Who is Holly Golightly? Socialite? Opportunist? A Lost Soul?-a “free bird” not to be caged?….no, she is an existential rogue. Truman Capote carefully handled the creation of this character and through her was able to elaborate on major existential themes. She is clearly one of Capote’s most intricate characters and possibly, the greatest existential icon in both American literature and classical, American cinema . With this analysis, Holly Golightly must be broken down to obtain a further glance into the numerous existential elements she inhibits.
“It may be normal darling: but I’d rather be natural”-Golightly. From the get go, Golightly expresses herself to the narrator like an open book. Her fears, insecurities, and wants are the basis of most conversations both these characters share. You know the days when you get the mean reds? The mean reds. You mean the blues? No, the blues are because you’re getting fat, and maybe it’s been raining too long, that’s all.
The mean reds are horrible. Suddenly you’re afraid. And you don’t know what you’re afraid that. Don’t you ever have that feeling”-Holly Golightly. The mean reds, as described by Golightly, is a notion closely knit to the theistic existentialist. Angst, fear, worry, these feelings come across Golightly and are only relieved when she frequents Tiffany’s.
“It calms me down right away, the quietness and proud look of it; nothing very bad could happen to you there, not with those kind men with their nice suits, and the lovely smell of silver and alligator wallets. If I could find a real life place like Tiffany’s then I’d buy some furniture and give the cat a name”-Golightly. The comfort Golightly feels isn’t so much a connection between her materialistic wants and the store itself, but more so because this location offers comfort, the type of comfort the theistic existentialist so direly seeks. Tiffany’s is in itself the closest representation of stability that Holly comes across throughout both the novella and theatrical adaptation.
The existential mindset sets a clear standard for lost illusion. Once one is caught in the material world, not one person in ten thousand finds the time to form literary taste, to examine the validity of philosophical concepts for himself, and to develop, for lack of a better phrase, I might call the tragic and wise sense of life”-F. Scott Fitzgerald. Fitzgerald’s take on existentialism in correlation with the ideology of “lost illusion” ,both sets the ground for Capote’s Golightly and helps to shed some light on the character’s motif. In her high fashioned, eloquent, and outspoken demeanor, Holly express attitudes of materialistic wants and her manipulative means towards obtaining them. “I told you, you can always make yourself love someone”, But you can’t give your hear to a wild thing: the more you do, the stronger they get.
Until they’re strong enough to run into the woods. Or fly into a tree. Then a stronger tree. Then the sky. That’s how you’ll end up Mr.Bell, if you allow yourself to love a wild thing. You’ll end up looking at the sky”- Holly Golightly. When referring to her potential suitors and overall view on romantic love, Holly leads the mindset that love is a tangible notion, by her standards at least. In accordance to set standards, love can be manipulated and crafted to meet one’s personal needs, convenience, and emotional safety. Holly’s material wants seem to far exceed those of her existential being on a superficial basis, but the narrator sheds a different light on the issue in correlation with the idea of “lost illusion”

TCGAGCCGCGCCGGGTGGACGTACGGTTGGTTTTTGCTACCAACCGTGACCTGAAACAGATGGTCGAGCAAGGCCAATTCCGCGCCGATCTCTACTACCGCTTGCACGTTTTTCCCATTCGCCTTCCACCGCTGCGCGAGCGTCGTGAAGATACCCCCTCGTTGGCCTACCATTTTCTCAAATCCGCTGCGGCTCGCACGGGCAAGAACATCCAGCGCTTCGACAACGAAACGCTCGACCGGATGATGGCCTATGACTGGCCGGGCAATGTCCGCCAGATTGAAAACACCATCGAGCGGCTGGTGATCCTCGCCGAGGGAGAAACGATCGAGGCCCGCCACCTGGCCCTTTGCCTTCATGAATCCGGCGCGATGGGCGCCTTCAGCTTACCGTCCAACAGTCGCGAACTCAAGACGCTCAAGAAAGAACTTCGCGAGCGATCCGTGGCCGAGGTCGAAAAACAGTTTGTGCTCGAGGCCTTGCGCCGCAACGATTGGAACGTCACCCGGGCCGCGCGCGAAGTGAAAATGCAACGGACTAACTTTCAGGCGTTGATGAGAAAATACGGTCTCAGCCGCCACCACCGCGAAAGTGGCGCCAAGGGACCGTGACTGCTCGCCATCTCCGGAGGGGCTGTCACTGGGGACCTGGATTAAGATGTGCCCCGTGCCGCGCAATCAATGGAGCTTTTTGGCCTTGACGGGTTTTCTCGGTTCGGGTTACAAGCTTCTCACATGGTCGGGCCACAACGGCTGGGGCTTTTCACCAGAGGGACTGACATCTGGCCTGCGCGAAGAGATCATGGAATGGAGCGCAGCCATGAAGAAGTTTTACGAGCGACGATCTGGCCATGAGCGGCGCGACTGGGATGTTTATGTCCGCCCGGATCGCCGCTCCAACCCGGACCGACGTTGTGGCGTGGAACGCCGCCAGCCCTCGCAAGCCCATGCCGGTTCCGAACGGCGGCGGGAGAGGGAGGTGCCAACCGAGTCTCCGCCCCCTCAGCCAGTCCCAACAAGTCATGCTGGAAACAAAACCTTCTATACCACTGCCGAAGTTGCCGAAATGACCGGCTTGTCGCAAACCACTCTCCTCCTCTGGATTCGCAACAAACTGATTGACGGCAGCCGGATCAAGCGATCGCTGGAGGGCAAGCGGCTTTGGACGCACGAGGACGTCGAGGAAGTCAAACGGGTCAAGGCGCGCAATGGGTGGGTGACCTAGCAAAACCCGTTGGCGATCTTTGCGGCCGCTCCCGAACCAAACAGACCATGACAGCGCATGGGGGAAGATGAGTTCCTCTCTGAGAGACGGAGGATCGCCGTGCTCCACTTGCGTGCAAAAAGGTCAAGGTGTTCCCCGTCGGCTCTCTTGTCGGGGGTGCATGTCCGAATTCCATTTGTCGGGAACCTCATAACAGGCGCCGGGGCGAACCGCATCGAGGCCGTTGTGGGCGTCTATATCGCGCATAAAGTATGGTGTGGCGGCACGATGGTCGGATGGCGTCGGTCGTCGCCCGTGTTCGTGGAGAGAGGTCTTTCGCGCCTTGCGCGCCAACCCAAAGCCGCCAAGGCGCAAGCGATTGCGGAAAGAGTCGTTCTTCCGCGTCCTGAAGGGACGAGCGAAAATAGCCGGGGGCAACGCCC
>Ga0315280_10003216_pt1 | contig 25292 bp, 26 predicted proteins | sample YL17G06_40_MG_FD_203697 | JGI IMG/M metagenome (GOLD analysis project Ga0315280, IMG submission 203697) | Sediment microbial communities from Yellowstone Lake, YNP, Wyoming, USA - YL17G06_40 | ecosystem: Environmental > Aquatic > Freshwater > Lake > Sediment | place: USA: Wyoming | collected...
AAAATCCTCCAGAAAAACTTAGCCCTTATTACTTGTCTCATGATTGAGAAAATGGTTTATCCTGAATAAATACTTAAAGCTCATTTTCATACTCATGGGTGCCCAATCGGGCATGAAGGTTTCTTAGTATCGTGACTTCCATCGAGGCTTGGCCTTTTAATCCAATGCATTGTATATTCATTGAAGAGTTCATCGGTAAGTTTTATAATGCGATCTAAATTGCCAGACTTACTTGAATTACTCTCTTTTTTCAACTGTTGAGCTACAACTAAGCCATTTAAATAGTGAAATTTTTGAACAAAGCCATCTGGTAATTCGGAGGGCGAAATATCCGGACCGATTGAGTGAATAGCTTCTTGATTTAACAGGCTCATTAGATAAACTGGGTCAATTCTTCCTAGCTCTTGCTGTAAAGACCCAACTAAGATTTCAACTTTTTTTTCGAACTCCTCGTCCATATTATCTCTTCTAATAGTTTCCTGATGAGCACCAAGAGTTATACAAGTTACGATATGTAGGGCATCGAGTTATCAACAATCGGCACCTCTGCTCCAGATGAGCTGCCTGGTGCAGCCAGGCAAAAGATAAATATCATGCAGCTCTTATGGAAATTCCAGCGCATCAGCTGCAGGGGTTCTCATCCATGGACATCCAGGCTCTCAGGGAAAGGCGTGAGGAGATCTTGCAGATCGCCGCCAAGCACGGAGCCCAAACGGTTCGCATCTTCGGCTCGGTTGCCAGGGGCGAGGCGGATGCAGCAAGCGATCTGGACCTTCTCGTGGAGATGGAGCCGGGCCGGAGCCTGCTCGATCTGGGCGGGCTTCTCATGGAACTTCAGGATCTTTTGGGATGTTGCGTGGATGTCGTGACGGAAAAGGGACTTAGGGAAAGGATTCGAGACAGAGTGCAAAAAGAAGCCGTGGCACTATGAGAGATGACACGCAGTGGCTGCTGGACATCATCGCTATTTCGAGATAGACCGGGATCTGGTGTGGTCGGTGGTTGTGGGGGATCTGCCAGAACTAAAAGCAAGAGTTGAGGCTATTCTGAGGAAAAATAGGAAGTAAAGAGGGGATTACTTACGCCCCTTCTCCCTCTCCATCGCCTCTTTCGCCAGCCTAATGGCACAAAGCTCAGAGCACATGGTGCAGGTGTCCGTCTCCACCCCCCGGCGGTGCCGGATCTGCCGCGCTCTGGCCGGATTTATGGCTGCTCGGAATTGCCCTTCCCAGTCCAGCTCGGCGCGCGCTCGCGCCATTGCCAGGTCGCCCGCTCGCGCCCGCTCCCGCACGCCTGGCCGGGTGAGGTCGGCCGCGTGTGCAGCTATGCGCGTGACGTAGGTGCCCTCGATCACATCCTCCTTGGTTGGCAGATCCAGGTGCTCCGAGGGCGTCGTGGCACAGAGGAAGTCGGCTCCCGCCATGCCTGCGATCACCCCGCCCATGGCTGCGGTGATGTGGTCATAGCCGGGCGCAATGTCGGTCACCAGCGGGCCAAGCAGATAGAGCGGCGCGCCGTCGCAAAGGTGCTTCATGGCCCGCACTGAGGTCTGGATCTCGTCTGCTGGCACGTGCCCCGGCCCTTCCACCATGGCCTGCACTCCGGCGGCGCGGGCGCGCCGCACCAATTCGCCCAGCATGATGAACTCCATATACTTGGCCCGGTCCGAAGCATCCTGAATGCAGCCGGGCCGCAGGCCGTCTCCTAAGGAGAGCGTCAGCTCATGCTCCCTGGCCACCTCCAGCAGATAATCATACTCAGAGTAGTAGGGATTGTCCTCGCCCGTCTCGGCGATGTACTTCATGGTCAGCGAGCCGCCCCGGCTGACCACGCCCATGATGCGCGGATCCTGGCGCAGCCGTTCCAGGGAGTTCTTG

“The average personality reshapes frequently, every few years even our bodies even our bodies undergo a complete overhaul-desirable or not. It is a natural thing that we should change. alright, here were two people who would never change. That is what Mildred Grossman had in common with Holly Golightly. They would never change because they had been given their character too soon; which like sudden riches, leads to a lack of proportions: the one had splurged herself into top heavy realist-the other a lopsided realist. In relation to Fitzgerald’s excerpt on existentialism , the narrator’s take is that the key flaw of both Golightly and Grossman is their extremes-the all or nothing mentality. This being due to the circumstances set before her, (poverty, social norms, and a naiveness due to both), Golightly develops a misconstrued view on life (lost illusion) which interferes with her innate existential beliefs. Of course, redemption makes itself present towards the culmination of the novella.
Honesty, in spite of every comment, action, and obstacle Holly faces, she is a firm believer that she is an honest individual. Though both sides of this spectrum are discussed in the novella/film, even those doubtful of her stance also share a form of agreement with her. “You’re wrong. She is a phony. But on the other hand you’re right. She’s not a phony because she’s a real phony. She believes all this crap she believes. You can’t talk it out of her”- Oj Berman. As an existential rogue, Golightly’s personality is layered in numerous ways. Her honesty derives partially from her atheistic views towards life. The atheistic existentialist believes that there is no inherent meaning to things, but that life itself and it’s many outcomes is determined by the choices one makes. Holly is presented with opportunities to mold her manner of speaking, acting, dressing,career path she chooses, and the whom is worthy as a potential suitor in accordance to society’s norms. Though all these concepts appear to hold relevance to her, she, ultimately, follows whatever her consensus deems as the worthy path and is honest about her motives towards such decision.